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Return-to-Office Full Time Is Losing. Hybrid Work Is On the Rise

4 minute read

You might have thought that by the end of May, with the pandemic officially over, people would be getting back to the office. But a new report suggests that the share of workers in-office full time is actually shrinking as hybrid work is growing.

The share of people in the office full time dropped to 42% in the second quarter of 2023, down from 49% in the first quarter, according to The Flex Report, which collects insights from more than 4,000 companies employing more than 100 million people globally. Meanwhile, the share of offices with hybrid work arrangements hit 30% in the quarter, up from 20% the previous quarter.

“It certainly looks like hybrid is gaining share,” says Robert Sadow, the CEO and co-founder of Scoop Technologies, which puts out the Flex report. “There’s an adoption cycle like any other technology—you have early adopters and laggards.”

Work is moving toward what Sadow calls “structured hybrid,” in which there are a set number of days that people are required to come into the office. The average minimum days required is 2.53, with both two days and three days being popular, he says. Tuesday is the most popular day required, followed by Wednesday and Thursday. Few offices require a Friday presence, and only 24% require a Monday presence.

Of course, not all companies are going to accept that they can’t get employees to return to offices for which they have to keep paying rent. Both Twitter and Tesla require full-time office attendance, and Apple is reportedly tracking employee attendance and threatening action against staff who don’t come in. Workers at Disney are required to go into the office four days a week, though thousands signed a petition protesting the policy.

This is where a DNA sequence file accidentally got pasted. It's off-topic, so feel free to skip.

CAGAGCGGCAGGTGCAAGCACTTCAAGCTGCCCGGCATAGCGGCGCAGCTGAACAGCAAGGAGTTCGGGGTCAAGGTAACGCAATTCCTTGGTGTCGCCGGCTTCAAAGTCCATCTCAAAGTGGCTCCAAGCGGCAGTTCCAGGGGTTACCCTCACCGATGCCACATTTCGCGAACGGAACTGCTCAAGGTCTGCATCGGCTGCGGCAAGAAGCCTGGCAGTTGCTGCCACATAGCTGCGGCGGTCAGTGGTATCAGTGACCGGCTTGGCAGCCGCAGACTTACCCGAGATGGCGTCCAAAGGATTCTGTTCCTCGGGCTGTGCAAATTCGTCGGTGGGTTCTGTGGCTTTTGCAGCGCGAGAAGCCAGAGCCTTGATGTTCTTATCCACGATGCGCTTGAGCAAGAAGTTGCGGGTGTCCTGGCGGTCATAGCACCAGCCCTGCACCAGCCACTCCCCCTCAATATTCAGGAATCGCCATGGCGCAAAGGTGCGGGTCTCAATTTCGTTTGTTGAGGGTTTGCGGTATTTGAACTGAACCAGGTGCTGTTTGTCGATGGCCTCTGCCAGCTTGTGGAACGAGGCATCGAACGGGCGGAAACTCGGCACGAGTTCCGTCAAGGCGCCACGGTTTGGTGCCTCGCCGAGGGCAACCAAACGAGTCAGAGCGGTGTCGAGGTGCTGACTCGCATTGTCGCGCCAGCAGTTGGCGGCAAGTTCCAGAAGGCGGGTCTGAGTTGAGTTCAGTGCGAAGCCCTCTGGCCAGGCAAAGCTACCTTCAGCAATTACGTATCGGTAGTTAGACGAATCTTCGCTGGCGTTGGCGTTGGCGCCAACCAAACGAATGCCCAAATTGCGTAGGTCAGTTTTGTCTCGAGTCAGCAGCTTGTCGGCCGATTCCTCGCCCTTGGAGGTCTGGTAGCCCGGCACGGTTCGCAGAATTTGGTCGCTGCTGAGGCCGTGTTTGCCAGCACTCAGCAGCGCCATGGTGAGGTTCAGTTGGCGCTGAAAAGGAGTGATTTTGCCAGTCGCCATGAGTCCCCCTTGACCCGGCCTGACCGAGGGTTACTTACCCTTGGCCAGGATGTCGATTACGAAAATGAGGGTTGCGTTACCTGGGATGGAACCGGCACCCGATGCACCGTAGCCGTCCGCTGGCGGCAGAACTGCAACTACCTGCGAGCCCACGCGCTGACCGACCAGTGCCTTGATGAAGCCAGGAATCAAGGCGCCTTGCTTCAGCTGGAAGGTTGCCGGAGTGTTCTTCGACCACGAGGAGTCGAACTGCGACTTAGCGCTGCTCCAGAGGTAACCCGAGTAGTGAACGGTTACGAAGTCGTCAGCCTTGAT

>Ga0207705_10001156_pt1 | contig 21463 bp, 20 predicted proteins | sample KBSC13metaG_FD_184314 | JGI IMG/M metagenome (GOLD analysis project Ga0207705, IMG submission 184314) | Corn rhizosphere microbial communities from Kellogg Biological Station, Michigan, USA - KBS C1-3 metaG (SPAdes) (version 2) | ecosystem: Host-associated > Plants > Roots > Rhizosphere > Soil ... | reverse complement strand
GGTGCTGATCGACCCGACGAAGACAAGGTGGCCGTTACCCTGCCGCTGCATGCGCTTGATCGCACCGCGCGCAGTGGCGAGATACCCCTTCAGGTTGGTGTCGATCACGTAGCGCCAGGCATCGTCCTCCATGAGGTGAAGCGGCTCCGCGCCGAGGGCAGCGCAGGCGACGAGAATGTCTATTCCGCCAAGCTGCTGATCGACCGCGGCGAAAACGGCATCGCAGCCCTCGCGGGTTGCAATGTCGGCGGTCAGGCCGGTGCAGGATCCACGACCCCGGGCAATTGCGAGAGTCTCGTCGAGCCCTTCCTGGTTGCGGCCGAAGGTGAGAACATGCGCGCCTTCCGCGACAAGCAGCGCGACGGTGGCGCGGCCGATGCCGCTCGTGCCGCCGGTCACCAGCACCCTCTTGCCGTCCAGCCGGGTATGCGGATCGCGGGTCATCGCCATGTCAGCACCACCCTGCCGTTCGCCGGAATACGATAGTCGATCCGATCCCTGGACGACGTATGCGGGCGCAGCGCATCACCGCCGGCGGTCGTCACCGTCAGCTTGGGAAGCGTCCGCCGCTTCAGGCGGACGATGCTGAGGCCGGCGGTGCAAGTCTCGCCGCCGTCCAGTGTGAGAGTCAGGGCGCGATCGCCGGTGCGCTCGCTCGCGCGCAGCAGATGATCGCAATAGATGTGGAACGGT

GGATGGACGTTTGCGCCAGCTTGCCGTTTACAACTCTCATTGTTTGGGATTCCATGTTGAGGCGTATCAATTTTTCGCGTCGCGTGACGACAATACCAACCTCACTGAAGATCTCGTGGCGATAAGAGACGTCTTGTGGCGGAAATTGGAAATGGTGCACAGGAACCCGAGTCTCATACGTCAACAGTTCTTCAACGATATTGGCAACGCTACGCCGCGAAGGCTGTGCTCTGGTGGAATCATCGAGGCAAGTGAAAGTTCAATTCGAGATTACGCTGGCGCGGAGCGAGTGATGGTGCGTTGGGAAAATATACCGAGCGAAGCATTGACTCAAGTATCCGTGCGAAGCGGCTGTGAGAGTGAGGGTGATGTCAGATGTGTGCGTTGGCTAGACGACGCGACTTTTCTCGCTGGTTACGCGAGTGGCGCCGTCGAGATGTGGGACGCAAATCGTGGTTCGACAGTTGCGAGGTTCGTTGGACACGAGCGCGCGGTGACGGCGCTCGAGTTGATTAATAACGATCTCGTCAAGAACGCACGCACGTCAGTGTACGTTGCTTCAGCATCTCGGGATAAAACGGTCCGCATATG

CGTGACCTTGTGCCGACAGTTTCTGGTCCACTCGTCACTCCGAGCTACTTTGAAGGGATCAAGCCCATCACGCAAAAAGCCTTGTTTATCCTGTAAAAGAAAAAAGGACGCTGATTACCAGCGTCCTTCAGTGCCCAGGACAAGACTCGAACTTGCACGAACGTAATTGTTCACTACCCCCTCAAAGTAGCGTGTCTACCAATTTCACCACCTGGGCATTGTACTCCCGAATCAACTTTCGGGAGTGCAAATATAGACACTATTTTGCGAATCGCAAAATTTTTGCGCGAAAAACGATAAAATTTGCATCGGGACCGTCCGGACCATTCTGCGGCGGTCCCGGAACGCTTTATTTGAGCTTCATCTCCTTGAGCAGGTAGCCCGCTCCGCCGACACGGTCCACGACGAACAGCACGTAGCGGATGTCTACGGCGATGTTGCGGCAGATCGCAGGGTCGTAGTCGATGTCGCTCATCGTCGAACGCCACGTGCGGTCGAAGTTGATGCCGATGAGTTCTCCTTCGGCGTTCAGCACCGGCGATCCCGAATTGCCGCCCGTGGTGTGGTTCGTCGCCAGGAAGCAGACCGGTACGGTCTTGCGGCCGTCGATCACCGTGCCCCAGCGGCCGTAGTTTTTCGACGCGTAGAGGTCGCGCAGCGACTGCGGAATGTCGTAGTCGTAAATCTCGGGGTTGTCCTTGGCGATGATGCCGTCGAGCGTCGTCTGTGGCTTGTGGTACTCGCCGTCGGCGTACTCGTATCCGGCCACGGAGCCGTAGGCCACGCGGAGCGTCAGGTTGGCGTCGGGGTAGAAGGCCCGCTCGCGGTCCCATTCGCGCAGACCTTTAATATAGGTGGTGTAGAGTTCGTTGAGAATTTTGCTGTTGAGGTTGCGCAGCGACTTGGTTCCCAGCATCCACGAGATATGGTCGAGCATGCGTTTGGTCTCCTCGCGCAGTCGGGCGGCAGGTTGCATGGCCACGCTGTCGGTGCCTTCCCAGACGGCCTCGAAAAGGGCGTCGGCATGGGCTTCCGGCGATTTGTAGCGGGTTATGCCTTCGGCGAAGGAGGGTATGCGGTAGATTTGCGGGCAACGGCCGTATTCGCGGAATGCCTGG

Opponents argue that return to office policies disadvantage people of color and women who are discriminated against in person, and make life more challenging for working parents who don’t want to waste hours commuting and can’t afford space near the office in today’s housing market.

The Flex Report suggests that workplace flexibility differs dramatically depending on the company’s industry, size, and location. Nearly two in three companies that have fewer than 500 employees are fully flexible, meaning employees can be remote if they want. By contrast, only 13% of companies with more than 50,000 employees are fully flexible, though 66% do allow for structured hybrid work.

States in the west and northeast parts of the U.S. have the highest share of companies that are fully flexible, with Oregon, Washington, and Colorado topping the list; Arkansas, Alabama and Louisiana had the highest share of companies that are full time in the office.

There are other signs, in addition to the Flex Report, that five-days-a-week return to office plans are not succeeding. The share of days worked from home, at around 30%, appears to have stabilized at about five times what it was before the pandemic, according to research by Nicholas Bloom, a Stanford professor who studies remote work. That could be a good thing for both employees and employers: One Bloom study found that people who worked from home were more productive and one-third less likely to quit than those who didn’t.

Office occupancy in the top 10 most populous U.S. cities was just 49.9% of pre-pandemic levels the first week of May, according to data from Kastle Systems, which tracks keycard swipes across 2,600 buildings. One result of that trend is that consumer spending has plummeted in center cities in places like New York, Los Angeles, and Washington, D.C.—meanwhile, home values in exurbs and suburbs have continued to surge.

The commercial real estate market hasn’t completely tanked yet because many companies are signed into long-term leases. What’s more, the format of structured hybrid work means they can’t dramatically shrink their spaces yet. If every employee comes in three days a week, but they’re the same three days a week, the company still needs the same amount of space as it did before the pandemic. It’s just paying for empty office space on certain days of the week.

Bloom expects the share of people working from home more frequently to only trend upward as technology advances. With better video calls, augmented reality, and virtual reality, there may start to be less of a difference from working in an office and being at home, he says. Office occupancy rates may go up to 55%, he says, but he predicts they’ll start trending down again by the end of 2024.

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